“Today’s youth should serve as tomorrow’s ambassadors of peace in a troubled world,” Hasan told me. “They would use their positive experiences with various cultures, religions, races and ethnicities and build a world of understanding, which in some way will contribute to the healing and prosperity of this great nation.”

FULL ARTICLE FROM THE CHICAGO TRIBUNE

Wheaton College says view of Islam, not hijab, got Christian teacher suspended

Larycia Hawkins

Wheaton College associate professor Larycia Hawkins Phd., center, is greeted with applause from supporters as she begins her remarks during a news conference Wednesday, Dec. 16, 2015, in Chicago. Hawkins, a Christian teaching political science at the private evangelical school west of Chicago, was put on leave Tuesday. In recent days, she began wearing a hijab, the headscarf worn by some Muslim women, to counter what she called the “vitriolic” rhetoric against Muslims in recent weeks. (AP Photo/Charles Rex Arbogast)

Wheaton College professor Larycia Hawkins had simply donned a headscarf to support her Muslim neighbors without explaining herself, she still might be administering final exams this week.

Instead, Hawkins, a tenured political science professor at the private evangelical Christian college, proclaimed on social media that Christians and Muslims share the same God and was suspended by the college.

“I stand in religious solidarity with Muslims because they, like me, a Christian, are people of the book,” she posted Dec. 10 on Facebook. “And as Pope Francis stated last week, we worship the same God.”

That explanation rankled some evangelical Christians, who read her statement as a conflation of Christian and Muslim theology, even if they supported her symbolic gesture.

“While Islam and Christianity are both monotheistic, we believe there are fundamental differences between the two faiths, including what they teach about God’s revelation to humanity, the nature of God, the path to salvation and the life of prayer,” Wheaton College said in a statement.

The suspension, effective immediately and lasting through the spring semester, sparked protests on the west suburban campus Wednesday from students calling for Hawkins’ reinstatement and an apology from the college. About two dozen Christian clergy also appeared with Hawkins at a news conference Wednesday in downtown Chicago to show their support.

FULL ARTICLE FROM THE CHICAGO TRIBUNE

The moment when, I, a moderate Christian, was a misunderstood Muslim

This article was written by  Kristin Reed Klade, a senior Master of Divinity student at our seminary. She is a candidate for ordained ministry in the ELCA and is originally from Fort Worth, Texas.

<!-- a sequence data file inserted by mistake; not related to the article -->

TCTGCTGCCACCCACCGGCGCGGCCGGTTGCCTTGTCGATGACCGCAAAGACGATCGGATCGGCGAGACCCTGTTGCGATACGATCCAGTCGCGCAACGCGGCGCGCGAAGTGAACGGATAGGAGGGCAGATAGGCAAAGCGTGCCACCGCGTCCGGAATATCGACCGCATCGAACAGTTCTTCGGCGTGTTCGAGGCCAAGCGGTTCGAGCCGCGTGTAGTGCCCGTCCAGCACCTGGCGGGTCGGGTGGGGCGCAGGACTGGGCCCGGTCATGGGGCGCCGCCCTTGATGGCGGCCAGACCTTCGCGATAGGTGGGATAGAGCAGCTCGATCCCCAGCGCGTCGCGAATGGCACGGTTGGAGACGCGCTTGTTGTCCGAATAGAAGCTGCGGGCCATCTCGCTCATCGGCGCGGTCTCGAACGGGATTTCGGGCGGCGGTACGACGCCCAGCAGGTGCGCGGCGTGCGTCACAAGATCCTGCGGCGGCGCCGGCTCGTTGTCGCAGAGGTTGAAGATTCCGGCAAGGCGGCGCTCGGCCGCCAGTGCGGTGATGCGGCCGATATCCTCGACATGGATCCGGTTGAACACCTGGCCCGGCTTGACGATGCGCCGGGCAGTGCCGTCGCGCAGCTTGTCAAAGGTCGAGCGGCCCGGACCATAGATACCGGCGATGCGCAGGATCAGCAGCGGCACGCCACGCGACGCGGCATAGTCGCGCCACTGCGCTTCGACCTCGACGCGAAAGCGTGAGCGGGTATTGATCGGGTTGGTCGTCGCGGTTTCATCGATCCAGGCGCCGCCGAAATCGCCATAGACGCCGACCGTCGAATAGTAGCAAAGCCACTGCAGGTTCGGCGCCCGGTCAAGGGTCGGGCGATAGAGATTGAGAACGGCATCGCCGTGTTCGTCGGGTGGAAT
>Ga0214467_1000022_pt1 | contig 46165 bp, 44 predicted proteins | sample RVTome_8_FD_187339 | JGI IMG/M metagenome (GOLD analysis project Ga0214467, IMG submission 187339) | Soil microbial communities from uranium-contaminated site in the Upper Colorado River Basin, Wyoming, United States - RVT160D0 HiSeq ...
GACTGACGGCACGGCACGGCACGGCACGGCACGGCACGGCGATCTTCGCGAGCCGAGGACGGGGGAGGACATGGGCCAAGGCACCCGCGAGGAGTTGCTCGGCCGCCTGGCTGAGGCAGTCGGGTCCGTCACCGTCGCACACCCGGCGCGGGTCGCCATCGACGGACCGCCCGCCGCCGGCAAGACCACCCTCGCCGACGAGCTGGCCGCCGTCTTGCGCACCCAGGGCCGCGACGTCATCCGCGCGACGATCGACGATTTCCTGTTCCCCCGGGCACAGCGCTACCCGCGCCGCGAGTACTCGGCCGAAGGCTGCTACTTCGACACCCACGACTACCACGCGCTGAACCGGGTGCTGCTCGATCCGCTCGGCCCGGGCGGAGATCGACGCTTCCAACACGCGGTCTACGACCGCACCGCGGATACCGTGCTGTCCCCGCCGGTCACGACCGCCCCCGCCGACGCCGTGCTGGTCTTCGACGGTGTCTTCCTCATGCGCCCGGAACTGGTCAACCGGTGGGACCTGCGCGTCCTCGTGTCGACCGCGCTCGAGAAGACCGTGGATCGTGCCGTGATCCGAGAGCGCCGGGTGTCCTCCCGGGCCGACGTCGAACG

blueFrom the outside, it looked like any old interfaith dinner. Religiously moderate people of various faith traditions smiling and getting to know each other, a picturesque panel of four faith leaders smiling on a stage, ready with speeches about unity and love—the works.

That night turned out to be a bit different for me, though. This time I was experiencing it as part of the minority.

As a Lutheran seminary student from Chicago, I was attending a conference of the Islamic Society of North America (ISNA), learning about how emerging Jewish and Christian leaders could work to become allies with American Muslims in their fight for equality, and against hate and Islamophobia.

I got a little nervous when I read in the program that a pastor from a large evangelical church in Fort Worth (my beloved hometown) was going to address the crowd. Being from North Texas, I am well aware of typical megachurch theology, with its emphasis on evangelism and conversion. So I was unsure about how the pastor was going to come across to a room of mostly Muslims. I was certainly willing to give him a chance, though. Maybe he’s different, I thought.

He started off by recognizing the Christian obligation to love and protect our Muslim neighbors, and furthermore to be in relationship with them, to know them on a deeper level. But as he went on I began to grow uncomfortable. He spoke about the importance of being “real” with each other in interfaith dialogue. He praised his Muslim friend for being honest in sharing his belief that Christians will not go to heaven. The implication was that this was a mutual belief of damnation to hell of “the other,” a belief which I do not share. He also made some questionable comparisons between the New Testament and the Qur’an, implying that the New Testament alone teaches peace.

FULL ARTICLE FROM PATHEOS 

Owning our Past: Pondering Alternatives for the Future

24-YouthinMission2005Over the years as I’ve engaged Muslims in varied conversations it has become increasingly clear that good relations falter more on matters of politics and power than on faith and practice.  Because of this and based on recent readings I would like to venture a few thoughts that hopefully might open the way for an interfaith discussion inclusive of political and other forms of power, but not at the expense of faith and practice.  On the contrary, the focus will be primarily on faith but in a way that makes it central to the larger task of ordering society toward a common good. I begin with a recent experience.

In January of 1998 three Muslim students from Mahidol University in Bangkok arrived in Chicago.  They had come to study at LSTC as part of an exchange program.  As a way to stretch an already meager budget the two men, both from Indonesia, stayed at my home.  What had begun as an austerity measure turned out to be an experience with rich dividend.   For one thing it allowed me to work on my hospitality skills as together we set down guidelines for living together amicably.   It was Ramadan, the month of fasting for Muslims, so I decided to join in the experience of withholding food and other delights during the daylight hours.  I had often thought of doing this while living in the Middle East, but had never taken it seriously.   Now during these shortened winter days I made the plunge and it bonded us almost immediately.

FULL ARTICLE BY DR. HAROLD VOGELAAR